The stats model gives a better-autocorrelated plot. In the statsmodel library, module tsapplots provides this facility. let’s try to make that also.

Input:

``plot_acf(data);``

Output:

Here in the plot, the blue area shows the confidence interval, and the candles represent the autocorrelation levels at different points of the time series. We can also see that the relationship between two points in the time series follows a consecutively positive nature.

Let’s plot this also for our alcohol dataset, which is decreasing with time.

Input:

``````data1 = pd_csv("/content/drive/MyDrive/Yugesh/Trend, Season, Cycle/AlcoholSale.csv",index_col = 'DATE')
data1``````

Output:

Let’s draw the line graph to understand the nature of time series.

Input:

``data1.plot()``

Output:

Here we can see the value of units of sale of alcohol is decreasing over time.

Let’s check for the autocorrelation of time series using the autocorrelation plot.

Input:

``plot_acf(data1);``

Output:

We can also see that the relationship between the points and the past time series has a strong positive nature.

Here we can say that the autocorrelation is not dependent on the behaviour or nature of time series if the time series is unidirectional. On the contrary, every point in the time series helps to define the nature of the whole time series.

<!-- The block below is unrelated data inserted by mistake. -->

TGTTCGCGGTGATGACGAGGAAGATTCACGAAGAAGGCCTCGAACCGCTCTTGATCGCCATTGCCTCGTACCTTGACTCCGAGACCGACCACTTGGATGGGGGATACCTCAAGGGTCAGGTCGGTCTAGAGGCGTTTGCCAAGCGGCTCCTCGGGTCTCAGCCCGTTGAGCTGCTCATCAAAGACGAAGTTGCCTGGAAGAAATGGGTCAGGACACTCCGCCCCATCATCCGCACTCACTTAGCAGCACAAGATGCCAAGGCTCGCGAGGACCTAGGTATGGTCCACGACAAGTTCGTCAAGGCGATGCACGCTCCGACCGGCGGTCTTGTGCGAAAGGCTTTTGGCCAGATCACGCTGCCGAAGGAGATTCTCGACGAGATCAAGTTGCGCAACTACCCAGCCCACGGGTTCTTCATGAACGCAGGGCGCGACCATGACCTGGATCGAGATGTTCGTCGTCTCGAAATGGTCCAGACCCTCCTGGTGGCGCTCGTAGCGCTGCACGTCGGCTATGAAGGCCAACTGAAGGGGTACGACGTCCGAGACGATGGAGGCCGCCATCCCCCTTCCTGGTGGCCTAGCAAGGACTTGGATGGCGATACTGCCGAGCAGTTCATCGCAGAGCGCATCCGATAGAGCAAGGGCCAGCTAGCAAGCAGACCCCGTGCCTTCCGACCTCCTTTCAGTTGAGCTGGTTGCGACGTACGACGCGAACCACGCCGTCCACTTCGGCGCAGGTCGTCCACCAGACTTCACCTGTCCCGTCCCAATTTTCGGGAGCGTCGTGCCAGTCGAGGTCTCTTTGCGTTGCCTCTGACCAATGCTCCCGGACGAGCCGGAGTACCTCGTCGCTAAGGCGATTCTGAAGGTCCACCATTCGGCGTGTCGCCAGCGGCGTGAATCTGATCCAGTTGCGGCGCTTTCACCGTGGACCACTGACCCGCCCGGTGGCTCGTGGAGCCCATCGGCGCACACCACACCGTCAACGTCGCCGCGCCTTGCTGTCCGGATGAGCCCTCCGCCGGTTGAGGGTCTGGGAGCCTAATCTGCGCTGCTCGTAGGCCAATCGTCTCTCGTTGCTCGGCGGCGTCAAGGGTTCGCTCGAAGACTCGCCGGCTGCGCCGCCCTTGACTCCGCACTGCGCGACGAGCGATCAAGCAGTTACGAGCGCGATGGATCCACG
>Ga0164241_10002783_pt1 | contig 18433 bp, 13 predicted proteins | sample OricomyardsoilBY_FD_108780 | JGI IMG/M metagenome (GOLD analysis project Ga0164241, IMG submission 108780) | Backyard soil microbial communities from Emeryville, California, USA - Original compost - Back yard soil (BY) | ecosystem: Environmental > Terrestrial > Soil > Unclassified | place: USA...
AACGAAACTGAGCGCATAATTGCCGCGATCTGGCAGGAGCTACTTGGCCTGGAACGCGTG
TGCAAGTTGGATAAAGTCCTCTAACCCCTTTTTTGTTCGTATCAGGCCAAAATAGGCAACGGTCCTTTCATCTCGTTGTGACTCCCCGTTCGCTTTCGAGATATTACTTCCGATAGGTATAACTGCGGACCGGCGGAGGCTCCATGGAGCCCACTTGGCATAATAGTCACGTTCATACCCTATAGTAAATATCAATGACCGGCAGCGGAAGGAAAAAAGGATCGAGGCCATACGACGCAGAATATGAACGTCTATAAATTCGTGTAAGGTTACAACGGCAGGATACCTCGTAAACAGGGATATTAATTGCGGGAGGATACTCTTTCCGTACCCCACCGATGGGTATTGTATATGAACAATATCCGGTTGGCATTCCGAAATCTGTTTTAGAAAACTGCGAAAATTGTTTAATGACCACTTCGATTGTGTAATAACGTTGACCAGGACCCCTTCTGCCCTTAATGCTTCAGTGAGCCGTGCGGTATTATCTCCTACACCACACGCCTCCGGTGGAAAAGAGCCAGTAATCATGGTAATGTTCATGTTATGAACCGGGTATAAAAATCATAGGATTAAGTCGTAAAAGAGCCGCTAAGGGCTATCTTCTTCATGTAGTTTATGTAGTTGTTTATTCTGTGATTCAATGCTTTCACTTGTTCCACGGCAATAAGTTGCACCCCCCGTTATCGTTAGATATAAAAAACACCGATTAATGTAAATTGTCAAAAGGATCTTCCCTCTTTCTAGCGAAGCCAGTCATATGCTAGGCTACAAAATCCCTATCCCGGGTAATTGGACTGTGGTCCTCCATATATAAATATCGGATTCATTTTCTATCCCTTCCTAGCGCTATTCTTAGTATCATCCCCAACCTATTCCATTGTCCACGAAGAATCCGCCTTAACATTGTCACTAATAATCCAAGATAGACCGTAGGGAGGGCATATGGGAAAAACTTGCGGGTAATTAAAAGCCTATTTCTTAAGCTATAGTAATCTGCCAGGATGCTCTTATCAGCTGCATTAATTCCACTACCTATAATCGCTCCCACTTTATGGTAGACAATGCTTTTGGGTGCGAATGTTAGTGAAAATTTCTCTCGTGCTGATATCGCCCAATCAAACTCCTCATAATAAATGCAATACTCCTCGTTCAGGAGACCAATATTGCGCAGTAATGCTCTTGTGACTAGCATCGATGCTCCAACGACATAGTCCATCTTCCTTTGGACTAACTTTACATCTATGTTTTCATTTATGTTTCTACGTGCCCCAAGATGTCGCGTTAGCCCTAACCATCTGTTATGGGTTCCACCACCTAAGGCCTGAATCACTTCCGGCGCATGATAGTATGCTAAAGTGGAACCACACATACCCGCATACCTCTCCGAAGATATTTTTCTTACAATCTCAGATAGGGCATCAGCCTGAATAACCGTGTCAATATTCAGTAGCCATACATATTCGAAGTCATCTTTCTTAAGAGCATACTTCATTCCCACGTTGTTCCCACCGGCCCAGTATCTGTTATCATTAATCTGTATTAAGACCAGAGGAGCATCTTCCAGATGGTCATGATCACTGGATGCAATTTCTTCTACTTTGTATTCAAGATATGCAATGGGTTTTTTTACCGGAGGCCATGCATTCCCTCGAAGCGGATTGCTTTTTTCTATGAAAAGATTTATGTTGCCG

Partial autocorrelation :

Mathematically Partial autocorrelation in a time series can be considered the degree of correlation between an observation in a given time with the observations own lagged value, unlike autocorrelation, where we find the relationship between a time series point to the whole past time series.

For example, in daily temperature prediction, we are predicting tomorrow’s temperature based on today’s temperature without considering any other older data points. Today’stemperature is the consecutive lagged data point, and tomorrow’s temperature prediction is the present value. The relationship between the temperature tomorrow and today without considering any older data is partial autocorrelation.